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Oxidative Medicine and Cellular Longevity
Volume 2017, Article ID 5716409, 19 pages
Review Article

Protein Posttranslational Modifications: Roles in Aging and Age-Related Disease

Institut National de la Santé et de la Recherche Médicale, U1001, Université Paris Descartes and Sorbonne Paris Cité, Paris, France

Correspondence should be addressed to Ana L. Santos; rf.mresni@sotnas.ana

Received 3 April 2017; Accepted 28 May 2017; Published 15 August 2017

Academic Editor: Izabela Sadowska-Bartosz

Copyright © 2017 Ana L. Santos and Ariel B. Lindner. This is an open access article distributed under the Creative Commons Attribution License, which permits unrestricted use, distribution, and reproduction in any medium, provided the original work is properly cited.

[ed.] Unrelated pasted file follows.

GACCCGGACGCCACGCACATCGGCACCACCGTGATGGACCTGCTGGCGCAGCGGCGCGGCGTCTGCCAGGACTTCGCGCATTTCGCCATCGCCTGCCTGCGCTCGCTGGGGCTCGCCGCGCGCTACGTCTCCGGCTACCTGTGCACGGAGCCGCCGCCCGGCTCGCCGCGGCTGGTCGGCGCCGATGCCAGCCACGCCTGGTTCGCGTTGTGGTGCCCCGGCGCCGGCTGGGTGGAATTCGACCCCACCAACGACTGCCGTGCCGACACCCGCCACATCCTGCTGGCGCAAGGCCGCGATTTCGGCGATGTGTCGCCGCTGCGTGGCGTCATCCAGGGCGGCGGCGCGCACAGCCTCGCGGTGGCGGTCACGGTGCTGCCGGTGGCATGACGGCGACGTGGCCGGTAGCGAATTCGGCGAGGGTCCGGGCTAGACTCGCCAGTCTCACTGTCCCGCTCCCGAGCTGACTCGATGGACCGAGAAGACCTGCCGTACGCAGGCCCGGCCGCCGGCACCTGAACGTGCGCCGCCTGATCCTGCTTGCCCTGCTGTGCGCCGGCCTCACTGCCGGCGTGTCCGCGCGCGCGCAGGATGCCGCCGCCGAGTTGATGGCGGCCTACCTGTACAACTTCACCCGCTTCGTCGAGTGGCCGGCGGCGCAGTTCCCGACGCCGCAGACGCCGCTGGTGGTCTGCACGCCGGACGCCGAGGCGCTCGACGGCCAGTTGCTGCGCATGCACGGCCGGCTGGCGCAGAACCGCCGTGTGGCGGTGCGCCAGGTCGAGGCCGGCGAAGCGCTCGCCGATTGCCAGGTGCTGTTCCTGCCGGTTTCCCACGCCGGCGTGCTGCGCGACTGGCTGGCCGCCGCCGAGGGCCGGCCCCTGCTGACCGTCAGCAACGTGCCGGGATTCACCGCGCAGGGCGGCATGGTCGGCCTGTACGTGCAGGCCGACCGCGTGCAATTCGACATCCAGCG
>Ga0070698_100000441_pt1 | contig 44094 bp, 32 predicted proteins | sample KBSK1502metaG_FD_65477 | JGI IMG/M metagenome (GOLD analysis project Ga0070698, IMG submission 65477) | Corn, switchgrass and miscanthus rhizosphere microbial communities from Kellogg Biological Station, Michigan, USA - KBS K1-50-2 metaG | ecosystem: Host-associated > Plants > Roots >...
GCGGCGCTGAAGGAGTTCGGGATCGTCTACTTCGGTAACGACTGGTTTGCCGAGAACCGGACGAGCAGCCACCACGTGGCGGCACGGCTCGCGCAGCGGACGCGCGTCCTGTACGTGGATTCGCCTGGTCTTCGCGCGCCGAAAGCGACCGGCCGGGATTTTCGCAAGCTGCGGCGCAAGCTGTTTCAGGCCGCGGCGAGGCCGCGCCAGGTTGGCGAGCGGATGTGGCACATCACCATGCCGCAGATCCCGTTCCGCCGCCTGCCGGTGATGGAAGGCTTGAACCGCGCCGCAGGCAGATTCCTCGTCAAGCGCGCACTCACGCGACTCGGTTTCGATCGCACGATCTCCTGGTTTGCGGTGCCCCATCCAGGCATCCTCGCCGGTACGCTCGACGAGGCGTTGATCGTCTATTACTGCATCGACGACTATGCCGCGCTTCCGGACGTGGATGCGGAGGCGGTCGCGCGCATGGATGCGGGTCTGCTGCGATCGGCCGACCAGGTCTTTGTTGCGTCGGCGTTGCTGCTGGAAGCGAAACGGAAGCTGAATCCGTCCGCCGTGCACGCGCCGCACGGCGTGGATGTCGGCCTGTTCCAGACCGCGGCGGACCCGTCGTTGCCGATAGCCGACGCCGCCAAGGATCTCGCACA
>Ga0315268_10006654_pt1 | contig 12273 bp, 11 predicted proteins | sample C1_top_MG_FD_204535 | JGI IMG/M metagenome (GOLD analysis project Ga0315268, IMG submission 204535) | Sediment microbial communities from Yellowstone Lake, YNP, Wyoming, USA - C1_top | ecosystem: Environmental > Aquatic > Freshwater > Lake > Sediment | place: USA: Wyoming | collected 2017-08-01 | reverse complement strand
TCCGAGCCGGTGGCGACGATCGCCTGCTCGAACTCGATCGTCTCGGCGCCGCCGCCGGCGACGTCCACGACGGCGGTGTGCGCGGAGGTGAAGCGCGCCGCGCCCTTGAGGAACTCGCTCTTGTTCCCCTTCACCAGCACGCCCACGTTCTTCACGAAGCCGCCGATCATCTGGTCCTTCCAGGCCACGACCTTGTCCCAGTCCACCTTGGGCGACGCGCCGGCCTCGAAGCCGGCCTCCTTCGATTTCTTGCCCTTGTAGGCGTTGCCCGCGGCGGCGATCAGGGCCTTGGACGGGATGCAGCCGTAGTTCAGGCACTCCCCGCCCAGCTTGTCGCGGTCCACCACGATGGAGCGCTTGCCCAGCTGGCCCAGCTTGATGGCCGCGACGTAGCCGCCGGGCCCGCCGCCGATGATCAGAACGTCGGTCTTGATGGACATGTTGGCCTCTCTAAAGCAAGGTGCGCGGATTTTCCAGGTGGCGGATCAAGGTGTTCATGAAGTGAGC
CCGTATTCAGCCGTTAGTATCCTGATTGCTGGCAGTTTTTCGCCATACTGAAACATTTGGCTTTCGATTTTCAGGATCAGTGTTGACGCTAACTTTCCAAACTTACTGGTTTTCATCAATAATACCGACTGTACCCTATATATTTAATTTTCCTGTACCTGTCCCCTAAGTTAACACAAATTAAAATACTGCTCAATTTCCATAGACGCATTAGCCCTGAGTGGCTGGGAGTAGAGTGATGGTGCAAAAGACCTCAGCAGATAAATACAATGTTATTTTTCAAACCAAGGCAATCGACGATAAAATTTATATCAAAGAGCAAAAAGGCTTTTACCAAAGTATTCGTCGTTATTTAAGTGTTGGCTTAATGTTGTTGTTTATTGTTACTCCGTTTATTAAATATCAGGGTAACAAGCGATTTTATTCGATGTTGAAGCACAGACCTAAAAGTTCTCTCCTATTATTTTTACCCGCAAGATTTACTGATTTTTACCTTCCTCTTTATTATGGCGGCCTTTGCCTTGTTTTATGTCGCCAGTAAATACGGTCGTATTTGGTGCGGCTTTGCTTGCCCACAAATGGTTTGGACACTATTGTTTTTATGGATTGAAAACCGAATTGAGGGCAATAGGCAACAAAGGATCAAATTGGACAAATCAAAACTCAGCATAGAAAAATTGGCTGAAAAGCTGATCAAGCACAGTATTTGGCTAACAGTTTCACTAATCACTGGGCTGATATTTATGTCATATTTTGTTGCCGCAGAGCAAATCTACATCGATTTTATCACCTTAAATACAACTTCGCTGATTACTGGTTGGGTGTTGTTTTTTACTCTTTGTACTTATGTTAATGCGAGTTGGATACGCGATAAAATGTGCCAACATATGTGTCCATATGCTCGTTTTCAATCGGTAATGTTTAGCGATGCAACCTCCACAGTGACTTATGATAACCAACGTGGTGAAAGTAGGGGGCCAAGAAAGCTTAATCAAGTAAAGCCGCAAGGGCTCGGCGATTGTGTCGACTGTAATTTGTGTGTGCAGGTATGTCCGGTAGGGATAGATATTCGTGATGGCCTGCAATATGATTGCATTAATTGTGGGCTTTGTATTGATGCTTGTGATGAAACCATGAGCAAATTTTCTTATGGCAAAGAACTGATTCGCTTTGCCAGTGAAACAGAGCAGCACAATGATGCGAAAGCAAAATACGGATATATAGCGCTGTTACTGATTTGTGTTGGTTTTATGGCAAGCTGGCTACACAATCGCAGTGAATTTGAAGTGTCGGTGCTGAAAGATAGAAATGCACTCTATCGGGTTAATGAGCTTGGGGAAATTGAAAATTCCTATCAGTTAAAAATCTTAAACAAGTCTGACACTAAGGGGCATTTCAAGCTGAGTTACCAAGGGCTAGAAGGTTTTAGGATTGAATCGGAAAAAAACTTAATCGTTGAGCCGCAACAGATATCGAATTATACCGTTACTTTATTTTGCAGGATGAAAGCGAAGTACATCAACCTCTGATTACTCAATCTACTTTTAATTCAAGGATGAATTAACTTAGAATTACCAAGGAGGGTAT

Aging is characterized by the progressive decline of biochemical and physiological function in an individual. Consequently, aging is a major risk factor for diseases like cancer, obesity, and type 2 diabetes. The cellular and molecular mechanisms of aging are not well understood, nor is the relationship between aging and the onset of diseases. One of the hallmarks of aging is a decrease in cellular proteome homeostasis, allowing abnormal proteins to accumulate. This phenomenon is observed in both eukaryotes and prokaryotes, suggesting that the underlying molecular processes are evolutionarily conserved. Similar protein aggregation occurs in the pathogenesis of diseases like Alzheimer’s and Parkinson’s. Further, protein posttranslational modifications (PTMs), either spontaneous or physiological/pathological, are emerging as important markers of aging and aging-related diseases, though clear causality has not yet been firmly established. This review presents an overview of the interplay of PTMs in aging-associated molecular processes in eukaryotic aging models. Understanding PTM roles in aging could facilitate targeted therapies or interventions for age-related diseases. In addition, the study of PTMs in prokaryotes is highlighted, revealing the potential of simple prokaryotic models to uncover complex aging-associated molecular processes in the emerging field of microbiogerontology.